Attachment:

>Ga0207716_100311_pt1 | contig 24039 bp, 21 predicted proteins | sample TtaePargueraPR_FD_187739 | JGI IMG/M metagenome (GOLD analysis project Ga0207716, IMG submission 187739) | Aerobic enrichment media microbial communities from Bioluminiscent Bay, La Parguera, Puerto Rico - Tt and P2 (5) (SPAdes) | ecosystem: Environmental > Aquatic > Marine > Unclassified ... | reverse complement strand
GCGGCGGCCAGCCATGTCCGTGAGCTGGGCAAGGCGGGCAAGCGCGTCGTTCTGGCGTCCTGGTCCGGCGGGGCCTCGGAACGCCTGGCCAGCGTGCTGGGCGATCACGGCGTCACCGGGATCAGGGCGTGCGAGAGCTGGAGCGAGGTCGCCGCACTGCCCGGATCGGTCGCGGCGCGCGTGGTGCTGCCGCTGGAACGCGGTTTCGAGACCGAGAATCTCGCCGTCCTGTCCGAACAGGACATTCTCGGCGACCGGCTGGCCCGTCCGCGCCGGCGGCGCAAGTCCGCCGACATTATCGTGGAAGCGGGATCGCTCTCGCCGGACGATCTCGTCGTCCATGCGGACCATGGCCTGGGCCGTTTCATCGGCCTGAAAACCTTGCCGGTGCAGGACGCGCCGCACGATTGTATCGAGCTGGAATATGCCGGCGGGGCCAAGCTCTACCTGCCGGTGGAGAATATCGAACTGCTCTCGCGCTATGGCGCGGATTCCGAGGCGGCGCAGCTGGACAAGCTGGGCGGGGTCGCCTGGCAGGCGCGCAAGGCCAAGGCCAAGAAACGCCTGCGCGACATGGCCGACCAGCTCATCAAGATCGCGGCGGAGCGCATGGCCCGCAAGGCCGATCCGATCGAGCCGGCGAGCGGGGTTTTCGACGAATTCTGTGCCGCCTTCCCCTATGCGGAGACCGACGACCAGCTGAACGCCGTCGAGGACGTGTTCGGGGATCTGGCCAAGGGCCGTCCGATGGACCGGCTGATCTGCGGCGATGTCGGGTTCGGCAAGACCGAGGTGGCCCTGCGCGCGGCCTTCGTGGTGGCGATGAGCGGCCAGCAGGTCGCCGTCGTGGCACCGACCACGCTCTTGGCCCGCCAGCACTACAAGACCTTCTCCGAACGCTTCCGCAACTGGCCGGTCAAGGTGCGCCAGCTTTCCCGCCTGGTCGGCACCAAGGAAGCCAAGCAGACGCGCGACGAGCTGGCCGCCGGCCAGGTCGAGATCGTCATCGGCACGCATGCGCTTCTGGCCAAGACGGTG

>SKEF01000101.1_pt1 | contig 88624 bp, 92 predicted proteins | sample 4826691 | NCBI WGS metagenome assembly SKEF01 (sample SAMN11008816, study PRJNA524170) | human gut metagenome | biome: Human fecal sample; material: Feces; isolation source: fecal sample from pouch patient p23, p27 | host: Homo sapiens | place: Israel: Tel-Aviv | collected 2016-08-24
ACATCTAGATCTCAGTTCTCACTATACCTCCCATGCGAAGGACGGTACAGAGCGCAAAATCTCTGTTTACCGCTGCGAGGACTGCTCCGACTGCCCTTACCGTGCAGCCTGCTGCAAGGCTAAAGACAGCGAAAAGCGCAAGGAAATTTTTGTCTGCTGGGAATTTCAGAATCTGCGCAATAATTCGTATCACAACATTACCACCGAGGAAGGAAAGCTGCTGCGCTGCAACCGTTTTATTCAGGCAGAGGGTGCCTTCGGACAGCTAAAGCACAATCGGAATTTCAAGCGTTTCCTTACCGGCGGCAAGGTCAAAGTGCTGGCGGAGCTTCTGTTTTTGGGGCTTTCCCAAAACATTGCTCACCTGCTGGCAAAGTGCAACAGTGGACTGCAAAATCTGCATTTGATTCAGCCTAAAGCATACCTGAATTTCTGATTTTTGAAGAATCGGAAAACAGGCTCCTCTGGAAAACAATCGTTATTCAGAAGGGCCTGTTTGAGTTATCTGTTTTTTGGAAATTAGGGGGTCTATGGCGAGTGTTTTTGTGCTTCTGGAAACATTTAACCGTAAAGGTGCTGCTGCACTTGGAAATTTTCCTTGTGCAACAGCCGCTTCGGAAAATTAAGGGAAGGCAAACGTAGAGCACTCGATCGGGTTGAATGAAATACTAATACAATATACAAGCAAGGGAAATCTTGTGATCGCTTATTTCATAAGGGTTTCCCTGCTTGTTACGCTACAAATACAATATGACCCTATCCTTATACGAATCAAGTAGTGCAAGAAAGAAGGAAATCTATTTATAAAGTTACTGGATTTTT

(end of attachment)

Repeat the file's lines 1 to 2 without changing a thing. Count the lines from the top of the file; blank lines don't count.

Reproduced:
>Ga0207716_100311_pt1 | contig 24039 bp, 21 predicted proteins | sample TtaePargueraPR_FD_187739 | JGI IMG/M metagenome (GOLD analysis project Ga0207716, IMG submission 187739) | Aerobic enrichment media microbial communities from Bioluminiscent Bay, La Parguera, Puerto Rico - Tt and P2 (5) (SPAdes) | ecosystem: Environmental > Aquatic > Marine > Unclassified ... | reverse complement strand
GCGGCGGCCAGCCATGTCCGTGAGCTGGGCAAGGCGGGCAAGCGCGTCGTTCTGGCGTCCTGGTCCGGCGGGGCCTCGGAACGCCTGGCCAGCGTGCTGGGCGATCACGGCGTCACCGGGATCAGGGCGTGCGAGAGCTGGAGCGAGGTCGCCGCACTGCCCGGATCGGTCGCGGCGCGCGTGGTGCTGCCGCTGGAACGCGGTTTCGAGACCGAGAATCTCGCCGTCCTGTCCGAACAGGACATTCTCGGCGACCGGCTGGCCCGTCCGCGCCGGCGGCGCAAGTCCGCCGACATTATCGTGGAAGCGGGATCGCTCTCGCCGGACGATCTCGTCGTCCATGCGGACCATGGCCTGGGCCGTTTCATCGGCCTGAAAACCTTGCCGGTGCAGGACGCGCCGCACGATTGTATCGAGCTGGAATATGCCGGCGGGGCCAAGCTCTACCTGCCGGTGGAGAATATCGAACTGCTCTCGCGCTATGGCGCGGATTCCGAGGCGGCGCAGCTGGACAAGCTGGGCGGGGTCGCCTGGCAGGCGCGCAAGGCCAAGGCCAAGAAACGCCTGCGCGACATGGCCGACCAGCTCATCAAGATCGCGGCGGAGCGCATGGCCCGCAAGGCCGATCCGATCGAGCCGGCGAGCGGGGTTTTCGACGAATTCTGTGCCGCCTTCCCCTATGCGGAGACCGACGACCAGCTGAACGCCGTCGAGGACGTGTTCGGGGATCTGGCCAAGGGCCGTCCGATGGACCGGCTGATCTGCGGCGATGTCGGGTTCGGCAAGACCGAGGTGGCCCTGCGCGCGGCCTTCGTGGTGGCGATGAGCGGCCAGCAGGTCGCCGTCGTGGCACCGACCACGCTCTTGGCCCGCCAGCACTACAAGACCTTCTCCGAACGCTTCCGCAACTGGCCGGTCAAGGTGCGCCAGCTTTCCCGCCTGGTCGGCACCAAGGAAGCCAAGCAGACGCGCGACGAGCTGGCCGCCGGCCAGGTCGAGATCGTCATCGGCACGCATGCGCTTCTGGCCAAGACGGTG